That being said, technology is only a thing, and it can’t itself determine or alter radically the course of human history. What can change is us and our attitudes – and new technologies often bring to the surface, intensify, or normalise beliefs and behaviours that already existed. Much of what I’ve described here happens every day in pubs, on public transport, and in countless ordinary human interactions: we engage with other people as objects first, and only later come to appreciate their full personhood.
In this sense, Tinder hasn’t changed the nature of dating or set love on a causal path to ruin. What it has done is highlight and encourage attitudes that might be better unencouraged. It feeds into illusory beliefs we already have – that love can be made safe from risk, that we can predict the type of people who we might fall in love with, and that love is always conditional.
Of course, Tinder puts all these beliefs on steroids. Although lots of people hold these beliefs when they walk into a bar, they aren’t required to. Our interactions in the physical world are far less regulated, making possible different kinds of gazes – some less consumerist and risk-averse. Tinder, by contrast, provides only one possible way of viewing the Other: its very structure – only allowing extremely limited information to be provided, focussing on physical appearance and relying on a polarised decision (accept or reject) – demands and facilitates risk aversion, conditional relationships and a consumerist attitude to the Other.
Many will look at this argument as trumped-up romanticism, and it is. But recall that I’m focussing here only on those who are using Tinder as a means to finding love in a deeper sense than that described by casual sexual encounters, friendships, or playful banter over chat to be submitted to a comic Instagram or Twitter account.
Perhaps romantics should simply not use Tinder? If you’re looking for something serious, log off and find another dating app, or stick to the physical world. But it might not be that simple: the growing power of Tinder means it’s no longer just an app, it is quickly dominating the landscape of romance in the Western Zeitgeist. Even those who don’t want what Tinder represents will be forced to confront those attitudes as they slowly trickle down into other interactions between people.
In this, also, Tinder isn’t alone. In the long run it might have some effect on how we approach and understand dating, but it is itself the product of existing values. There was a market for Tinder before it was created, and the beliefs that lay at Tinder’s foundation existed well before it. Indeed, they existed before apps did, and probably before online dating forums of any kind.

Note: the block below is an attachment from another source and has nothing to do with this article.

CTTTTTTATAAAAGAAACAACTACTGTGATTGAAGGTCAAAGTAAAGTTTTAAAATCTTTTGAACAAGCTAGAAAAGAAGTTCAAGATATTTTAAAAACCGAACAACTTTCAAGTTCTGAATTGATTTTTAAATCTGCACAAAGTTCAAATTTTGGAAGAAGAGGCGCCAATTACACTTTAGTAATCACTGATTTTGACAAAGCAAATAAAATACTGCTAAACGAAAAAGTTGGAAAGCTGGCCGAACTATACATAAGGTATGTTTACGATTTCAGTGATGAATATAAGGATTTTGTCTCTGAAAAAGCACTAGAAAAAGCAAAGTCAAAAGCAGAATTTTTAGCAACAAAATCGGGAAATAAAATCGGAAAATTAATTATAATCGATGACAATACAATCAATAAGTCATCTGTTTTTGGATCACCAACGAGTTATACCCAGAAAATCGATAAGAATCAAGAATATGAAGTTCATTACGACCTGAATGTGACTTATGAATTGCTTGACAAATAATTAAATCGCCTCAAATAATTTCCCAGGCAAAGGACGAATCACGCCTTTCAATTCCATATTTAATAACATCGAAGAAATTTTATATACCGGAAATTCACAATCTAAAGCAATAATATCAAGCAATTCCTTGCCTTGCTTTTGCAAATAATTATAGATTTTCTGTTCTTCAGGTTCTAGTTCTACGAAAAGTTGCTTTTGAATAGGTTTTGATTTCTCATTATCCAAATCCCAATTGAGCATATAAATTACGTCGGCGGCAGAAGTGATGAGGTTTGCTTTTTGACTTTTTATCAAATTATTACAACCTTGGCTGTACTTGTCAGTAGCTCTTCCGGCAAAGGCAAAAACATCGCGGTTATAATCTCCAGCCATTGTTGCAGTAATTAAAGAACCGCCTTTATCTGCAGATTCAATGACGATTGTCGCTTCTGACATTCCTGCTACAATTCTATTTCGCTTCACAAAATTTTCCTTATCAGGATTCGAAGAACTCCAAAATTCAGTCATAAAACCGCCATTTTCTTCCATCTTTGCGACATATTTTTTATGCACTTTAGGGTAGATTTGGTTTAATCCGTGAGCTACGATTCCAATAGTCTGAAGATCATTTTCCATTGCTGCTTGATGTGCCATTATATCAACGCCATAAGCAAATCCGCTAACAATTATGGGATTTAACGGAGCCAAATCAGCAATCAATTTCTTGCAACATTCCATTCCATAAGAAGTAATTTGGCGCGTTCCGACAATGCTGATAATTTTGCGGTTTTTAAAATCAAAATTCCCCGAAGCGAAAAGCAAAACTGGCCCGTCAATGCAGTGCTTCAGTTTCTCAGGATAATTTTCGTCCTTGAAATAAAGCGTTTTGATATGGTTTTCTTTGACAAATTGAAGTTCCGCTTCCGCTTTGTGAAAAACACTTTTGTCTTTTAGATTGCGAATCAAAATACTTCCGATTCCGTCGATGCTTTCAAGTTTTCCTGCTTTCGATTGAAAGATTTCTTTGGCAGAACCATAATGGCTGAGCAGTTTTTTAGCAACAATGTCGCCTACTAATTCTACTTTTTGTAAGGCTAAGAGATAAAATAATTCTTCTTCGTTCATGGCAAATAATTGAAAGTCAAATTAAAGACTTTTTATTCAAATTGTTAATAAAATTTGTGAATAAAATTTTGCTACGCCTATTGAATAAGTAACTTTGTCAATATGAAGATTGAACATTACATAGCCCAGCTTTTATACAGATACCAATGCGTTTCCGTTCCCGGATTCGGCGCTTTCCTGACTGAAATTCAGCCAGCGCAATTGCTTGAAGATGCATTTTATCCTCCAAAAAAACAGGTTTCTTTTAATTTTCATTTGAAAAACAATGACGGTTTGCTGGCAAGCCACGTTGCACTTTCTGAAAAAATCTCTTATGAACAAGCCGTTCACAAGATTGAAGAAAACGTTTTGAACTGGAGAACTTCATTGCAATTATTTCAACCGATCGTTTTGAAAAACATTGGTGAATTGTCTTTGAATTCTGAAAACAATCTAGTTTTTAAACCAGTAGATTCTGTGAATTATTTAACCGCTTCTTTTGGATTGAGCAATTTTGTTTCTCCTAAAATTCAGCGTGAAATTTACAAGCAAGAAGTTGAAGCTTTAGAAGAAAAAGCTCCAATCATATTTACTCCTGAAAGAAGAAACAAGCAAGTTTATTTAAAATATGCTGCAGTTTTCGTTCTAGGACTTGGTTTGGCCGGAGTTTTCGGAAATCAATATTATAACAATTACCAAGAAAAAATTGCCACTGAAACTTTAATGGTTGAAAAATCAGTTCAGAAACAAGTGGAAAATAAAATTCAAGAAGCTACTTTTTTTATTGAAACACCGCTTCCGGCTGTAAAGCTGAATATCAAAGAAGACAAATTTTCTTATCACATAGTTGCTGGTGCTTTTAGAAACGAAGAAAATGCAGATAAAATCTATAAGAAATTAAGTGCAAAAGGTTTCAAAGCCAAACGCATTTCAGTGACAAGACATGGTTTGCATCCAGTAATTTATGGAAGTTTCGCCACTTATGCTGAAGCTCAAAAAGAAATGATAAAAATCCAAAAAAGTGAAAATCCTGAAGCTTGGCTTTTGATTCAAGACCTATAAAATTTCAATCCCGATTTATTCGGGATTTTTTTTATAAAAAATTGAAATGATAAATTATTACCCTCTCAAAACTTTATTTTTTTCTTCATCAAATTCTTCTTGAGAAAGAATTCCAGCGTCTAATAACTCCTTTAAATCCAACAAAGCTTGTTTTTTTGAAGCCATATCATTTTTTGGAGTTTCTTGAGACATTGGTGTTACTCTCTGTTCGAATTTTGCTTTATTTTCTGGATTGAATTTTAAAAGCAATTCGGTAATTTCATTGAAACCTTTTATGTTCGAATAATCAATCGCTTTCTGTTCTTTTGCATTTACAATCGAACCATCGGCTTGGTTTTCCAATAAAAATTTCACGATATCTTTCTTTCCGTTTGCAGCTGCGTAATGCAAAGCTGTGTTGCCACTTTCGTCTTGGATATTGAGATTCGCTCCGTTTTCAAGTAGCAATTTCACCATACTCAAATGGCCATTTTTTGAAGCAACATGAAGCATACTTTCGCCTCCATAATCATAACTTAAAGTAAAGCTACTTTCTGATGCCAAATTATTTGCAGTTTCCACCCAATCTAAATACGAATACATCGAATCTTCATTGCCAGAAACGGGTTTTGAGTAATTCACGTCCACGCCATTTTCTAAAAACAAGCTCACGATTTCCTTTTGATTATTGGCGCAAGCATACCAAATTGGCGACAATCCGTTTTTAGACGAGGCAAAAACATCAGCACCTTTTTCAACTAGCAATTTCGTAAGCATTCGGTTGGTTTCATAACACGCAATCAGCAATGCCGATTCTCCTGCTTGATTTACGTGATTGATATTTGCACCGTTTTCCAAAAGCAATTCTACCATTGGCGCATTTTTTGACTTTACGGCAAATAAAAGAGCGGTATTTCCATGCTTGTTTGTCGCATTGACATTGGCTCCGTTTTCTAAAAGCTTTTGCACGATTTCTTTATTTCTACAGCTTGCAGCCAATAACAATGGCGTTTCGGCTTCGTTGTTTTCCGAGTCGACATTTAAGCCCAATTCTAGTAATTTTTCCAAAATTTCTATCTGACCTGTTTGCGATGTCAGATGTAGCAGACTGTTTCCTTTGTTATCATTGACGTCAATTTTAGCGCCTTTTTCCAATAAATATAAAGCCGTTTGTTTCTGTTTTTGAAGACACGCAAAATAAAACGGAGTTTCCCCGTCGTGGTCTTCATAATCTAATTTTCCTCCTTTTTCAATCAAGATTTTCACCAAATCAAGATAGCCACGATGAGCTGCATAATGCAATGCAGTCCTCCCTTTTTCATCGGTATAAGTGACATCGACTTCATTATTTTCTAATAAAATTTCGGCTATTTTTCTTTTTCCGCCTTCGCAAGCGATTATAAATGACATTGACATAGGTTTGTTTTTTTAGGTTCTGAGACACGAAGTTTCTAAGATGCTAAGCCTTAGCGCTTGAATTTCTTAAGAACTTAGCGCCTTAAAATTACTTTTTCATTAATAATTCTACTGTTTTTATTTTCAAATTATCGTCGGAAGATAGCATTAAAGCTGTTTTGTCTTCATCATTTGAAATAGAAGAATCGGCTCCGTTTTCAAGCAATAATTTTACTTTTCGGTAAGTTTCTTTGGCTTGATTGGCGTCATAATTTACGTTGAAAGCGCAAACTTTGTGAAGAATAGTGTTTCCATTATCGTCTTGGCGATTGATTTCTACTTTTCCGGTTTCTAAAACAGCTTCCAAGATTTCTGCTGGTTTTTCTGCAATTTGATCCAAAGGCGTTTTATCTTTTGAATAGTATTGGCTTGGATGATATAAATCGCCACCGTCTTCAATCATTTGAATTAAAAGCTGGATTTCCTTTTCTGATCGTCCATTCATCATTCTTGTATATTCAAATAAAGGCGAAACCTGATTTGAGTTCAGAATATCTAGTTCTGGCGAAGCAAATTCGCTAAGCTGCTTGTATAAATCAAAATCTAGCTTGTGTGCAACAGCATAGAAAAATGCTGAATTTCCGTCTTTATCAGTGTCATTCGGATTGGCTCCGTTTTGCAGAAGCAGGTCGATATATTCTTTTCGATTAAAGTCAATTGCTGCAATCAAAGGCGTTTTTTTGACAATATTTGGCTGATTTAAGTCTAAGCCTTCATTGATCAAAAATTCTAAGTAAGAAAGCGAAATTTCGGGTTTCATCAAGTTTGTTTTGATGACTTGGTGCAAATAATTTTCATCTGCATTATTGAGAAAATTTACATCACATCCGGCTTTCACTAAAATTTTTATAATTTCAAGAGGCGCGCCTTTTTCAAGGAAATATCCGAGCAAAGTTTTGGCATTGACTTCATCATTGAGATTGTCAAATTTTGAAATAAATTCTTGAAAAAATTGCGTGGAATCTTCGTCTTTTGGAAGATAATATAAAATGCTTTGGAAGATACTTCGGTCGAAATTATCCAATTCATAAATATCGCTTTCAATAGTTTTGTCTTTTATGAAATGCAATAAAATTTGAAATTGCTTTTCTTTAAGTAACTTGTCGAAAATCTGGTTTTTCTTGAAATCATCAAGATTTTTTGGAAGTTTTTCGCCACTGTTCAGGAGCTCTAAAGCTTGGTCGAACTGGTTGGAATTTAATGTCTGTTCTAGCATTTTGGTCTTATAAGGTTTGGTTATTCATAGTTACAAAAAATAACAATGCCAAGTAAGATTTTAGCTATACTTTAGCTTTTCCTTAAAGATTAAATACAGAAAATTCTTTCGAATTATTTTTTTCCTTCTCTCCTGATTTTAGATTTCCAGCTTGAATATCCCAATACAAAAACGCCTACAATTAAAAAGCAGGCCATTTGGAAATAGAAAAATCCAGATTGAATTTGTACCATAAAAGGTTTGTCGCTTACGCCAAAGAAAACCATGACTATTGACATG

It might seem predictable to say, but capitalism appears to be indicted here. A society that encourages possession, consumption and individual needs satisfaction is antithetical to vulnerable, open, other-regarding love. It also inoculates us from the reality of what we are doing when we swipe left: we are so desensitised by a society that consumes images – news, pornography, film, television, advertising – that human beings, embodied persons with lives, feelings and stories of their own are also ripe for consumption.
As Badiou notes, risk-free (or, perhaps more accurately, risk-averse love) is only risk averse for one person:
“If you have been well trained for love, following the canons of modern safety, you won’t find it difficult to dispatch the other person if they do not suit. If he suffers, that’s his problem, right?”
The point is not that those on Tinder can’t take risks, or don’t experience true love. It’s that Tinder itself (alongside some other types of online dating, mainstream pornography, reality television and other reductive treatments of humanity) seems to embody some of love’s essential features, and so the collateral damage might outweigh the net gain. It may be possible to successfully move romance online, but it will take a more comprehensive app than Tinder to do it.
Matthew Beard, is an Australian philosopher and ethicist. He holds a PhD in philosophy on the subject of just war theory, and is currently a Research Associate in the Centre for Faith, Ethics and Society at the University of Notre Dame, Australia. His primary areas of research are military ethics, post-war experiences of military personnel, and applied ethics; topics on which he has published articles, book chapters, consulted, and spoken internationally. He can be found on Twitter. This article has been republished with permission from the Religion and Ethics section of abc.net.au